CEDA member profile: Workskil Australia




Nicole Dwyer, Chief Executive Officer, Workskil Australia

Please tell us about Workskil Australia.  

Workskil Australia is a not-for-profit and charitable organisation committed to transforming people’s lives through employment, Indigenous, youth, community and disability services. It has a network of 69 sites in South Australia, Victoria, NSW and Western Australia and a workforce of more than 700 – making it one of the country’s largest employment service providers. In 2017–18 Workskil Australia partnered with 14,800 employers across numerous industry sectors, placing 1300 people into employment every month.

What do you think is unique about Workskil Australia? 

We’ve worked extremely hard over many years to earn a reputation as a high-quality provider and leader within our industry. 

Unlike other private employment services operators, Workskil Australia is a not-for-profit and charitable organisation. Our staff are well qualified and genuinely care about helping jobseekers and employers. We want to make a real difference in the lives of people and we’re proud of our track record in doing so.

Where do you hope to see the organisation five years from now? 

I would like to see Workskil Australia continue to grow its national presence and diversify our range of employment and employment-related services. Ultimately, we want to continue building on our reputation as leading the field in helping Australians in difficulty, disadvantage or with disability find and keep a decent job.

What is your role in the company? What responsibilities do you have? 

As Chief Executive Officer I am responsible for setting the strategic direction for our growing national organisation and ensuring we remain true to our values of honesty and integrity in everything we do. My role is also quite hands-on and includes a focus on policy, business development, overall operations, government relations, industry advocacy and thought leadership.

How long have you been with the organisation? How has it changed in that time? 

I first became involved with Workskil Australia in 1995. I joined on the frontline as an employment consultant before later becoming General Manager, a position I held until 2003 when I took up a role with KPMG where I later became an Associate Director. I returned to Workskil as CEO in 2012. The organisation has evolved and matured significantly over this time, expanding across states, increasing our workforce and diversifying our offering, particularly within specialist areas including Indigenous, youth, community and disability services.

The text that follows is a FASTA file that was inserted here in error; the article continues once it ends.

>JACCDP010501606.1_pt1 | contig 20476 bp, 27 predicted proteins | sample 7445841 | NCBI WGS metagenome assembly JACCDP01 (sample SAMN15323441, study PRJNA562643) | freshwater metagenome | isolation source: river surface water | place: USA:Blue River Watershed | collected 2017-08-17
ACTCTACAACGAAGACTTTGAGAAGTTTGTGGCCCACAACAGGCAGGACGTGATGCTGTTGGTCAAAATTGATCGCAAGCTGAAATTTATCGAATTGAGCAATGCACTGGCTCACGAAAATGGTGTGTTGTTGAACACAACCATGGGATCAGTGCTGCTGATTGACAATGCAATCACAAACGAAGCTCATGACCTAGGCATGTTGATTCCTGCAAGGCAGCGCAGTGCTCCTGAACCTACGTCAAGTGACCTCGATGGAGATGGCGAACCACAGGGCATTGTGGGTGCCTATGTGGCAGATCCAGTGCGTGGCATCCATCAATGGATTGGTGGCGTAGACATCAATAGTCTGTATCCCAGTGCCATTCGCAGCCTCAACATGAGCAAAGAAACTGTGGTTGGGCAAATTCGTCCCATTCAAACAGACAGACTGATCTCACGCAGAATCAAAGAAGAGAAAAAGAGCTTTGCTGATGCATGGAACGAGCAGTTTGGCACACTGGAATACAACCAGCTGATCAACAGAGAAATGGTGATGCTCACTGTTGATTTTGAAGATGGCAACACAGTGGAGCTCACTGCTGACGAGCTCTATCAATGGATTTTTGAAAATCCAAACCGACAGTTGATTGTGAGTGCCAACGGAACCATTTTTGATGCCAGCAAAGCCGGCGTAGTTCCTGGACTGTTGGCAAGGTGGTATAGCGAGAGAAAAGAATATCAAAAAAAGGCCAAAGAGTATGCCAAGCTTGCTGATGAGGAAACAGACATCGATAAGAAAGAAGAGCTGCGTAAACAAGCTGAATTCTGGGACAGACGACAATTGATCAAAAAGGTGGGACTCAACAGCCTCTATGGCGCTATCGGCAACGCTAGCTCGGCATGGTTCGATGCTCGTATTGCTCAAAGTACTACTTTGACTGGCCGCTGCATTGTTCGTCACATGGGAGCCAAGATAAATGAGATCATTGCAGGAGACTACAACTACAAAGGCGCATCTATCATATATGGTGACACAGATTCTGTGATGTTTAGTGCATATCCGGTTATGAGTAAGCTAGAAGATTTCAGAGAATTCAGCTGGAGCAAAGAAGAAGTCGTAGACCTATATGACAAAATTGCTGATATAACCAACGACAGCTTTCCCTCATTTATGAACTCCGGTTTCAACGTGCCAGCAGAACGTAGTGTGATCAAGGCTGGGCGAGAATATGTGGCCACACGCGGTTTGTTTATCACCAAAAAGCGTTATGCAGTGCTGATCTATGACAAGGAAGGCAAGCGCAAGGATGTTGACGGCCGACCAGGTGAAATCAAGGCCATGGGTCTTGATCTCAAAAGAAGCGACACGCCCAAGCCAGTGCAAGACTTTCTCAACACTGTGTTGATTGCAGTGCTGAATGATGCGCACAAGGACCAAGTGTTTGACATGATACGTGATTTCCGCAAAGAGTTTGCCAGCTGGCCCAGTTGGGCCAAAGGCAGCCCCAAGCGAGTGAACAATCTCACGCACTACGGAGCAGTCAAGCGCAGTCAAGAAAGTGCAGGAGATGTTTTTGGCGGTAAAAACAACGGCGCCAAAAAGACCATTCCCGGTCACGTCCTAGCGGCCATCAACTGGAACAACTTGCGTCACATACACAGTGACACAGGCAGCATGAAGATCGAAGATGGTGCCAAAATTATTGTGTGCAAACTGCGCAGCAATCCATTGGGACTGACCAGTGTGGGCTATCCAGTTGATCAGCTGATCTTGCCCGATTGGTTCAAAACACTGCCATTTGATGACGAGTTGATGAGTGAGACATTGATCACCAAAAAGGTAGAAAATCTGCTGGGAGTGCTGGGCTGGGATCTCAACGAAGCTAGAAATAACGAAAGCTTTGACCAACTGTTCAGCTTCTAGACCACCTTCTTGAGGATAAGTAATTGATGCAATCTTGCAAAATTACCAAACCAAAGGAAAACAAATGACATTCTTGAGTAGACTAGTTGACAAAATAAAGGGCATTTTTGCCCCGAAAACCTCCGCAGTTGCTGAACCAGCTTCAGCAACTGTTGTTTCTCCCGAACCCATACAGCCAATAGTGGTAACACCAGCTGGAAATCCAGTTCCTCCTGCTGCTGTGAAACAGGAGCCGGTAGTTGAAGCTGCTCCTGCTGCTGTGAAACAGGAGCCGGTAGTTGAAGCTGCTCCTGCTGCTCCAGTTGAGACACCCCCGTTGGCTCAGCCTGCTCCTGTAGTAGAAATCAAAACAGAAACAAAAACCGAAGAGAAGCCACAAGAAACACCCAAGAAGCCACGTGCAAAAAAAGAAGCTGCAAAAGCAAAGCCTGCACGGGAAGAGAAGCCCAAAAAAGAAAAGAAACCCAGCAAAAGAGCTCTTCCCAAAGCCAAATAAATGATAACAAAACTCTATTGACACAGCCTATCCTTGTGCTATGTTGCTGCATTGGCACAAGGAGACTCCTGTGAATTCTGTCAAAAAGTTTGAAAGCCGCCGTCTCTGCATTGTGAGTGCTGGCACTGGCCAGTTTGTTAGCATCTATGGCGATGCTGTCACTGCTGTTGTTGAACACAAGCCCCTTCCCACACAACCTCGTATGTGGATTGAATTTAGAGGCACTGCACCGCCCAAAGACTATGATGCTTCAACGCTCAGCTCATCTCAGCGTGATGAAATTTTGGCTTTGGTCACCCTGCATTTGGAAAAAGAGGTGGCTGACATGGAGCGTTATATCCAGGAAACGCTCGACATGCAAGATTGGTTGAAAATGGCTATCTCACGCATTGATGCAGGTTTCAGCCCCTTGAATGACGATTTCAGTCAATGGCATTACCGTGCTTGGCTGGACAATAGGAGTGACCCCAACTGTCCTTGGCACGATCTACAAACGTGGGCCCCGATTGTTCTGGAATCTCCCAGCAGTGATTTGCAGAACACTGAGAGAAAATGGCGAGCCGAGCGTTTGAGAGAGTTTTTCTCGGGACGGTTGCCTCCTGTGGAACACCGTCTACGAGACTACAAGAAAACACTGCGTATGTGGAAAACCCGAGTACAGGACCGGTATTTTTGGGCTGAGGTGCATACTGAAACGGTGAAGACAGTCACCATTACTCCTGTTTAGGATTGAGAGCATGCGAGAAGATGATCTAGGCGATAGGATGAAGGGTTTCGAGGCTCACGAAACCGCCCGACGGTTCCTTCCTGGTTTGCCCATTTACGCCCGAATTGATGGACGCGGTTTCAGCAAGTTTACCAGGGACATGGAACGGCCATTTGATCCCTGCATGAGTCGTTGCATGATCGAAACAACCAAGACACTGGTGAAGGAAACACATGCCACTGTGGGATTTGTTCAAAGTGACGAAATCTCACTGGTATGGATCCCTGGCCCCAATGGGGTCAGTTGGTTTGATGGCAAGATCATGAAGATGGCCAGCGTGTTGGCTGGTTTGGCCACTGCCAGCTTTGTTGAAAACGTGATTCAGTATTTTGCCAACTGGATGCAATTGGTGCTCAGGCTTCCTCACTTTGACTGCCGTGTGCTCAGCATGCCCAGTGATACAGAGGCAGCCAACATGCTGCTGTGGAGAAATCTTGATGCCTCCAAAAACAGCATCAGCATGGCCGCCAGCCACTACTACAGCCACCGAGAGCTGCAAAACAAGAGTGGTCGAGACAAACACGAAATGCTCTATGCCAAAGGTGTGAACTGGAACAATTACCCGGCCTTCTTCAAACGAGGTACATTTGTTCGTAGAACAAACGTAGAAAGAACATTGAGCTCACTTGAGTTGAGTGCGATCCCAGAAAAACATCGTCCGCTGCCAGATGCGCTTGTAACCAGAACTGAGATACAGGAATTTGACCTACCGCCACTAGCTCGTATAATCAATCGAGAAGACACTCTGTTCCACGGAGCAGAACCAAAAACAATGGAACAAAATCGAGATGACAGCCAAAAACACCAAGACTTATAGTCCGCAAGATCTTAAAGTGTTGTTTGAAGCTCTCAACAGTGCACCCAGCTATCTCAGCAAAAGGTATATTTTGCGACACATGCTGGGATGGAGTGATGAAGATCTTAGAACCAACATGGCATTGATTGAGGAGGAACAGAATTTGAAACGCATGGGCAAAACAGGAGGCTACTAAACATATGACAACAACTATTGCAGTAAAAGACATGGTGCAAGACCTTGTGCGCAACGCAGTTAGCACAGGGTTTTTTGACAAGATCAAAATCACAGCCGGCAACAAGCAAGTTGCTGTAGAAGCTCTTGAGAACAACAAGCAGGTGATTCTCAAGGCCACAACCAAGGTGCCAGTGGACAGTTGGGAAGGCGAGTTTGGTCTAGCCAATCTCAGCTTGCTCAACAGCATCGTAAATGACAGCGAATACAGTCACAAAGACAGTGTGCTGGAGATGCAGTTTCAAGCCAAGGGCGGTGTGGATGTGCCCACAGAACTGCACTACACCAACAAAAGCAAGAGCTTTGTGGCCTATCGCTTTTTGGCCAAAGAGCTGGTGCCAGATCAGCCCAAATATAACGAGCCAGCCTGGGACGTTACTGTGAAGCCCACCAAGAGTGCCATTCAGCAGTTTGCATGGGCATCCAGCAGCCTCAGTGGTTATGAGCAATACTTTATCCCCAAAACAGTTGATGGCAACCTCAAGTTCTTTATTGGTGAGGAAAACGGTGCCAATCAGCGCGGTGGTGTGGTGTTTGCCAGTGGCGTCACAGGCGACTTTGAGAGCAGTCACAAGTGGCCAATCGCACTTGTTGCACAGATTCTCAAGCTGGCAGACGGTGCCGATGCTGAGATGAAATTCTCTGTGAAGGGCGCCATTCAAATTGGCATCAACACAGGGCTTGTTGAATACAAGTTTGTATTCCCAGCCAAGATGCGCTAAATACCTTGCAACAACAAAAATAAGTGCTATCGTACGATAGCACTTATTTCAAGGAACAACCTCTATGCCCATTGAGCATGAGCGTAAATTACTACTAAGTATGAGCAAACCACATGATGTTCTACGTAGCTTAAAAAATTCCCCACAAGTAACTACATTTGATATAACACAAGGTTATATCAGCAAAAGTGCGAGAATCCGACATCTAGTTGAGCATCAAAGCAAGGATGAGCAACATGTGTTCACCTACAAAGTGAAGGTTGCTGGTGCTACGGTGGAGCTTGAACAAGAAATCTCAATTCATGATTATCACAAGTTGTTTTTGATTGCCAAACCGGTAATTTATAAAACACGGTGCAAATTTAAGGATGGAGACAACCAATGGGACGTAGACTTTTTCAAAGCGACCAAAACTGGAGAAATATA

What does a typical work day look like? 

Not one day is the same. 

My schedule may include meeting with government and industry representatives in Canberra one day to sitting down with frontline staff at our contact centre in Adelaide or discussing workforce solutions with a national employer the next. 

With more than 700 staff located in 69 sites across Australia, I also schedule at least one visit to every office during the year.

What do you love about your job? 

I love being in an organisation that has such a positive impact on people’s lives. 

I’m extremely proud of our dedicated national team and the outcomes we generate for our job seeking customers, employers, the broader community and economy. 

The passion and genuine care of our staff is inspiring while the dynamic nature of our work is invigorating. 

There’s nothing better than connecting an employer with a new employee who has struggled to find work in the past for a variety of reasons. It’s a result that greatly benefits both parties and also provides enormous personal satisfaction to our staff.

Workskil has been a state member of CEDA in South Australia previously.
Why did the company choose to become a national member?  

We are a growing national organisation with our head office in South Australia but an increasing presence in Western Australia, Victoria and New South Wales so it made sense to become a national member. We are increasingly engaging with national employers and we see our involvement with CEDA as an ideal way to contribute to the national debate on key community and employment-related initiatives.

Is there a particular CEDA report or event that has resonated with you and why? 

In October (2018) Workskil Australia sponsored the Women’s Economic Security event in Melbourne. The keynote speaker was the Hon. Kelly O’Dwyer who is the Federal Minister for Women and Minister for Jobs and Industrial Relations. This was an event and topic very close to our hearts as Workskil Australia assists a large number of disadvantaged women to enter or re-enter the workforce every year.

What are you most looking forward to in your engagement with CEDA in the future? 

In recent years we’ve seen greater recognition of under-represented community groups within public economic debate. I look forward to CEDA continuing to play a key role in driving debate and understanding on critical labour market issues such as Indigenous employment, disability, youth and the increasing challenges around underemployment, particularly among the disadvantaged. As an organisation heavily involved in these areas, Workskil Australia is well placed to contribute and provide insight.